Attorneys sought to paint opposite pictures of Crumbley throughout the trial: Prosecutors portrayed her as an inattentive parent more concerned with her horses and and an affair she was having at the time than her son, even when he expressed concerns about staying home alone and having hallucinations.

She also didn’t ask about her son for 10 days after she was arrested in early December 2021, according to audio recordings of her calls in Oakland County Jail played in court Friday. Crumbley said she’d been told her calls would be flagged if she mentioned his name.

But according to Smith, Crumbley was an engaged parent who made the judgment calls she thought were right based on information she had at the time.

Prosecutors’ witnesses included school officials who raised concerns about the shooter’s mental health, survivors of the shooting and law enforcement officers who investigated.

“She has done the unthinkable, and because of that, four kids have died,” McDonald, the prosecutor, said in closing arguments Friday.

But Crumbley’s attorney, Smith, accused prosecutors of purposely choosing the evidence they showed jurors to make Crumbley look like a negligent parent who ignored warning signs of the shooter’s downward spiral. Smith suggested the shooter was actually not mentally ill, but a “master manipulator.”

Crumbley testified her son never asked for help

Experts say Crumbley will likely appeal her conviction and sentence, which could take as long as a year if not longer.

Crumbley defended her parenting during her nearly four hours of testimony at the tail end of the trial, saying she didn’t feel like a failure. She also denied her son ever asked for mental health treatment before he opened fire on his classmates. This is despite comments Crumbley made to coworkers and a friend the day of and week after the shooting about feeling like she had failed her son.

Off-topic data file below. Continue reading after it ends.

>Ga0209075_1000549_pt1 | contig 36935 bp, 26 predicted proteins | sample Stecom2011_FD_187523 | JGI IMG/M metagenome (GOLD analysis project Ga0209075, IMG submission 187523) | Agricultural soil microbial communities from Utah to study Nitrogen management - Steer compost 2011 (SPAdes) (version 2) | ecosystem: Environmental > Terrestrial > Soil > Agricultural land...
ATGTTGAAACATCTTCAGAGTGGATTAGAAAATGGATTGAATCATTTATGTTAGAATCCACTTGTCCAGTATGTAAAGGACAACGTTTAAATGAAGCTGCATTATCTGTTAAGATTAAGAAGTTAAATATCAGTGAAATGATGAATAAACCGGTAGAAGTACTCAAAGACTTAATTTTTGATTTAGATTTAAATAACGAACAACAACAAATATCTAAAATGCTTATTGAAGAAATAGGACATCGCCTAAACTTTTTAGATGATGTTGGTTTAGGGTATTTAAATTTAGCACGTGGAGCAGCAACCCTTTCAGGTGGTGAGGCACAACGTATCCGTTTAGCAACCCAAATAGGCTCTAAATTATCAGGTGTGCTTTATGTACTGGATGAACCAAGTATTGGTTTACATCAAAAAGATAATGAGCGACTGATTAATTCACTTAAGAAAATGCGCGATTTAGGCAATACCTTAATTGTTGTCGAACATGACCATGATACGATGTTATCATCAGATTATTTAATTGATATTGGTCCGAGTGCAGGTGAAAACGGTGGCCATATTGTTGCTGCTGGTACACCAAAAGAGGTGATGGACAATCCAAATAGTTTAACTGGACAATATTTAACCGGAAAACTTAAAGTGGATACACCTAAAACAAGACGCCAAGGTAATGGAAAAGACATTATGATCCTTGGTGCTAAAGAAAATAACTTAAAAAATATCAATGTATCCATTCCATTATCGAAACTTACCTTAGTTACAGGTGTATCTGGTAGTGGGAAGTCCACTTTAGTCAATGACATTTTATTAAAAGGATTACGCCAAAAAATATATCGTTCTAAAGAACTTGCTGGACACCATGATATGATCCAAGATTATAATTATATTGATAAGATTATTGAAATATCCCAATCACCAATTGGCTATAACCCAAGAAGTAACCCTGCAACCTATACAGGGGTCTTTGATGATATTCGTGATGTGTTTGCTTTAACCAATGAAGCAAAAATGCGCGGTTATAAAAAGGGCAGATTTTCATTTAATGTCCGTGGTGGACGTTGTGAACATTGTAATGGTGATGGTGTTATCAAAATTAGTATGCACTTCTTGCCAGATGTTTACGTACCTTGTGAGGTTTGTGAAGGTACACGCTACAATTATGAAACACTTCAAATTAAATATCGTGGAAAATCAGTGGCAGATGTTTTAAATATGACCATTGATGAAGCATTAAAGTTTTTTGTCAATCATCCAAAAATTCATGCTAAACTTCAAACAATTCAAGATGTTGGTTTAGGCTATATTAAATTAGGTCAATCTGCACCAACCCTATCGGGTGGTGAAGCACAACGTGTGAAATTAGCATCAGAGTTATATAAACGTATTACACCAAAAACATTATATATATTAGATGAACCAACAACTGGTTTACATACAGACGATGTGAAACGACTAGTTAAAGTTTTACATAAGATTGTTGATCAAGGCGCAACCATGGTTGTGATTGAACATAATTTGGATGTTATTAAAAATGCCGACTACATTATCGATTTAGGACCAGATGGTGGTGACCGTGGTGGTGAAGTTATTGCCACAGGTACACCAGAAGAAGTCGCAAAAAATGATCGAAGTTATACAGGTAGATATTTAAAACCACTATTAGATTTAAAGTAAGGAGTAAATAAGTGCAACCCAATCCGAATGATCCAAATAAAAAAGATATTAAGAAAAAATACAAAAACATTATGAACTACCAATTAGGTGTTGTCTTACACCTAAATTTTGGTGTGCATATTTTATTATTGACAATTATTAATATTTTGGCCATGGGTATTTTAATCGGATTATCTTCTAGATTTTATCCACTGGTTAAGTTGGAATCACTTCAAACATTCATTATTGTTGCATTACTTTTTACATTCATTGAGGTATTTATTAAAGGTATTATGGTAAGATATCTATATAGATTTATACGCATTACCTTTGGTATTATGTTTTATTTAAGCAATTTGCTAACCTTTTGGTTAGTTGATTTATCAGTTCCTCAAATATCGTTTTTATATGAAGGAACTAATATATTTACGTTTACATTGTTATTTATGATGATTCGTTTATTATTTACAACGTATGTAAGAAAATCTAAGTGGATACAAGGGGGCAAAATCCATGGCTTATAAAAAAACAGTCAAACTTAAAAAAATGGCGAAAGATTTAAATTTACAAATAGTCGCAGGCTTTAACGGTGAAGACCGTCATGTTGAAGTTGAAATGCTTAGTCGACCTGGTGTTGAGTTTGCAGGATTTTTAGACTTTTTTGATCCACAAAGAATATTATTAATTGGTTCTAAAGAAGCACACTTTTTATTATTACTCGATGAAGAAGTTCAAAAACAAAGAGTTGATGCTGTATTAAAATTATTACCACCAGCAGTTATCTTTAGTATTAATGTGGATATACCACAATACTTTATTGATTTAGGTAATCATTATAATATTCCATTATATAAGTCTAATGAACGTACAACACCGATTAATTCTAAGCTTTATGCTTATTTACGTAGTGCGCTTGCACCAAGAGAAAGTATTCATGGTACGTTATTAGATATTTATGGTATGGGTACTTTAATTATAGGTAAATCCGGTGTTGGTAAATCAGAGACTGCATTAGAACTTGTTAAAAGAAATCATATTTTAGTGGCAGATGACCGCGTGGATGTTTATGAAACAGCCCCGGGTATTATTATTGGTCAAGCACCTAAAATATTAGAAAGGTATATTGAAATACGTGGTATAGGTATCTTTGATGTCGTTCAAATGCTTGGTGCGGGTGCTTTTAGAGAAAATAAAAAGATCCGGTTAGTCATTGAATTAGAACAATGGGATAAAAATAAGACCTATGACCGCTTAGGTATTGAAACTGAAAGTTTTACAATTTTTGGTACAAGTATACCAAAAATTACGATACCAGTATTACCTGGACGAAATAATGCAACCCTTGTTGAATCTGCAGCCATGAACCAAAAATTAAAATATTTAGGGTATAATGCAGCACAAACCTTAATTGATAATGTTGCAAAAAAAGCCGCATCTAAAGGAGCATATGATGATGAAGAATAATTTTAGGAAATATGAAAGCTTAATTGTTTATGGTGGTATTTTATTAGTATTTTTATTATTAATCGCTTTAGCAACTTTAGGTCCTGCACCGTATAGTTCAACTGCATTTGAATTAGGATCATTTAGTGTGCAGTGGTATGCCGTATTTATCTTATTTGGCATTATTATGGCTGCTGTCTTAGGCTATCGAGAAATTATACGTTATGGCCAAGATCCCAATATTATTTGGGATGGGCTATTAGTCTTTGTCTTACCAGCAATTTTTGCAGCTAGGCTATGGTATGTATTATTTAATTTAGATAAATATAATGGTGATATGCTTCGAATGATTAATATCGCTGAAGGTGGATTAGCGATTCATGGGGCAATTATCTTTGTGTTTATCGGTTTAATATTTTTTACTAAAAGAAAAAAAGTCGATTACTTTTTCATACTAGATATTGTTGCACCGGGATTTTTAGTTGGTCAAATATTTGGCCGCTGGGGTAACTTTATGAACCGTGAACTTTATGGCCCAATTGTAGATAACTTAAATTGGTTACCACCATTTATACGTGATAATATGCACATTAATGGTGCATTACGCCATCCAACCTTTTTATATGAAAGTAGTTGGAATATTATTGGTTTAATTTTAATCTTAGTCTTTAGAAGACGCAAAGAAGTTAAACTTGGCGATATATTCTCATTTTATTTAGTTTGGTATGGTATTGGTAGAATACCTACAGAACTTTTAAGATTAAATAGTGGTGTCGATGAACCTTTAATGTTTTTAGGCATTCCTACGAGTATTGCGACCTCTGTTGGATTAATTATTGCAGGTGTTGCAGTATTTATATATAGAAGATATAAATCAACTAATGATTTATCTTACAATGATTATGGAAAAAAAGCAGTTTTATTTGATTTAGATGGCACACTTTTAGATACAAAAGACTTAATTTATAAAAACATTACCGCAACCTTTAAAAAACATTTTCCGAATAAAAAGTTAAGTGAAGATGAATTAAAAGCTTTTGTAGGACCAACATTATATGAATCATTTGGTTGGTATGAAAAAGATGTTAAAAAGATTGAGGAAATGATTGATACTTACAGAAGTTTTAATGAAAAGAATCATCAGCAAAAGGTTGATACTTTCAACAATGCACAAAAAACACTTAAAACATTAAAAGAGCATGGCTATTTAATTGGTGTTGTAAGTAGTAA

She denied that her son asked for mental health treatment in spring of 2021, let alone that she had laughed at him when he asked, something the shooter told his friend in a text. She also denied that he was depressed, though she sent a text to the mom of the shooter’s friend that she worried about him seeming depressed.

Crumbley said that Ejak, the former Oxford dean, and Hopkins didn’t mandate that the shooter be taken home. Ejak and Hopkins both testified that they did not view the shooter as a threat but were more concerned about his mental health.

Crumbley said she wishes her son would’ve acted differently, but even looking back, she would not have changed her parenting decisions.

“I wish he would’ve killed us instead,” Crumbley said of herself and her husband, James.

After the verdict, Shilling said hearing Crumbley say that during the trial felt like a “slap in the face.” St. Juliana agreed.

“And it hurts,” said Shilling, standing inside Oakland County Circuit Court. “Something like that hurts because I would do a lot differently. I would do a lot differently.”